by Jim Drescher
This is a quick sketch of a process developed at Windhorse Farm over the past decade or so.
The “Five Filters Analytical Process for Decision Making” is a fancy name for a common sense technique. In working through this process, we ask questions relevant to each of five filters (ecological, social, economic, cultural, and magical). Although this can be a subtle and complex enquiry, a few basic questions can be asked quite simply. The following are examples drawn from a much more extensive list. The details will depend on the specific proposal being considered.
1.Ecological Filter: Will this proposed activity cause harm to the non-human beings in this place or elsewhere? Is there tangible enrichment of the lives of other beings?
2.Social Filter: Will this proposal contribute to community harmony, or to its opposites --- divisiveness, animosity, and territoriality?
3.Economic Filter: Will this proposal tend to build economic stability for this community or will it pose undue hardships or financial risks that are likely to destabilize the local economy?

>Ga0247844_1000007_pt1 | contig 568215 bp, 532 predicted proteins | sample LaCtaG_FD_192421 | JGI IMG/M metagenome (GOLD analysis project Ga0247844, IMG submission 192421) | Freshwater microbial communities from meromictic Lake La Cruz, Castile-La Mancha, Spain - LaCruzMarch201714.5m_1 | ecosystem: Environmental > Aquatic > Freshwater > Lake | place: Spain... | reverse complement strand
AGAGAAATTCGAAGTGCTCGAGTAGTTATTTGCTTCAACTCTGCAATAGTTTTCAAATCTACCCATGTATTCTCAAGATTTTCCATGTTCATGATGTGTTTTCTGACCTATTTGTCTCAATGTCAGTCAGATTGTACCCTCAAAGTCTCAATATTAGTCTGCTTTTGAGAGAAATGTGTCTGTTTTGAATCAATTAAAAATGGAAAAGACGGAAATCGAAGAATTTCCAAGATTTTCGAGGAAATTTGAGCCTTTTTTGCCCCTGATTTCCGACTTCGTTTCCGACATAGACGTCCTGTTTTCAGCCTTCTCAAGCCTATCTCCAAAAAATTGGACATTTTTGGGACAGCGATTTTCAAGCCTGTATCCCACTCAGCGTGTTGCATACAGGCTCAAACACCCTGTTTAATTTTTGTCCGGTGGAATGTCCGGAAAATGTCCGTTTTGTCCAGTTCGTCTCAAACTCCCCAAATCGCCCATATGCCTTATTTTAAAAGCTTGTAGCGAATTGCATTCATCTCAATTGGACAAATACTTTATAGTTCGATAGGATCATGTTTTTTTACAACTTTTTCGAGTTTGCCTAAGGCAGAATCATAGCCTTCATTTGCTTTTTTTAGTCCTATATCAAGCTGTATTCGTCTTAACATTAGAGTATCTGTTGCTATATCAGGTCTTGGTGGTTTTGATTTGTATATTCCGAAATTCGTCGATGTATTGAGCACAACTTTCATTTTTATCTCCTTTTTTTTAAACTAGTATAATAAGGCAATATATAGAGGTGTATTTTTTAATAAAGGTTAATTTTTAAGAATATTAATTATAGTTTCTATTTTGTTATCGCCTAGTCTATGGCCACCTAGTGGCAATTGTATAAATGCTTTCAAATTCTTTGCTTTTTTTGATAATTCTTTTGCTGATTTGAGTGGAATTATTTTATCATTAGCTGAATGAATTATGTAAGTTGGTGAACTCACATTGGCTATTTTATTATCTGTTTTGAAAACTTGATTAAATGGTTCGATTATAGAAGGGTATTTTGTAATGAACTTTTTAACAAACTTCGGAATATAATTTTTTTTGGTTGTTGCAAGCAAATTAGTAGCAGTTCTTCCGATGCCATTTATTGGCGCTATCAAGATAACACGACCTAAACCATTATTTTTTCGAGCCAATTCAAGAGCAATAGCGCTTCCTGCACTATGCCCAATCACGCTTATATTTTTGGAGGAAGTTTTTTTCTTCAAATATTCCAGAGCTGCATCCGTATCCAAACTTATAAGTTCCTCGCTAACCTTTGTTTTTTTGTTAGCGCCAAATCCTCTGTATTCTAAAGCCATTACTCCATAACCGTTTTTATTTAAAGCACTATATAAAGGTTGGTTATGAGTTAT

4.Cultural Filter: Can we expect an increase in kindness, compassion, and wakefulness among the humans involved? Alternatively, do we see risk of an increase in covetousness, aggression, and ignorance?
5.Magical Filter: Will the human beings here be more connected to the peacefulness, as well as the hair-on-end zing, of forest energy, experiencing each tree and rock as alive and distinct, or will they tend to be isolated, dulled out and cut off from that “direct knowing” or “non-conceptual” experience of forest mind?
Going through this process in community, we sit in circle, each person having as much time to speak as necessary, everyone else listening as deeply as possible (and all the other circle practice etiquette). Often there are very different initial opinions about expected effects and therefore what should or should not be done. It is important to get them all into the centre. This is best done by consensus, or an agreed-upon modified consensus. We never have encountered a situation where we were unable to reach consensus; sometimes it takes a while. As you can imagine, we learn a lot about the subject, the filters, and each other.
Each filter has “veto power”. For a proposal to go ahead, the expected results for every filter must be positive or neutral.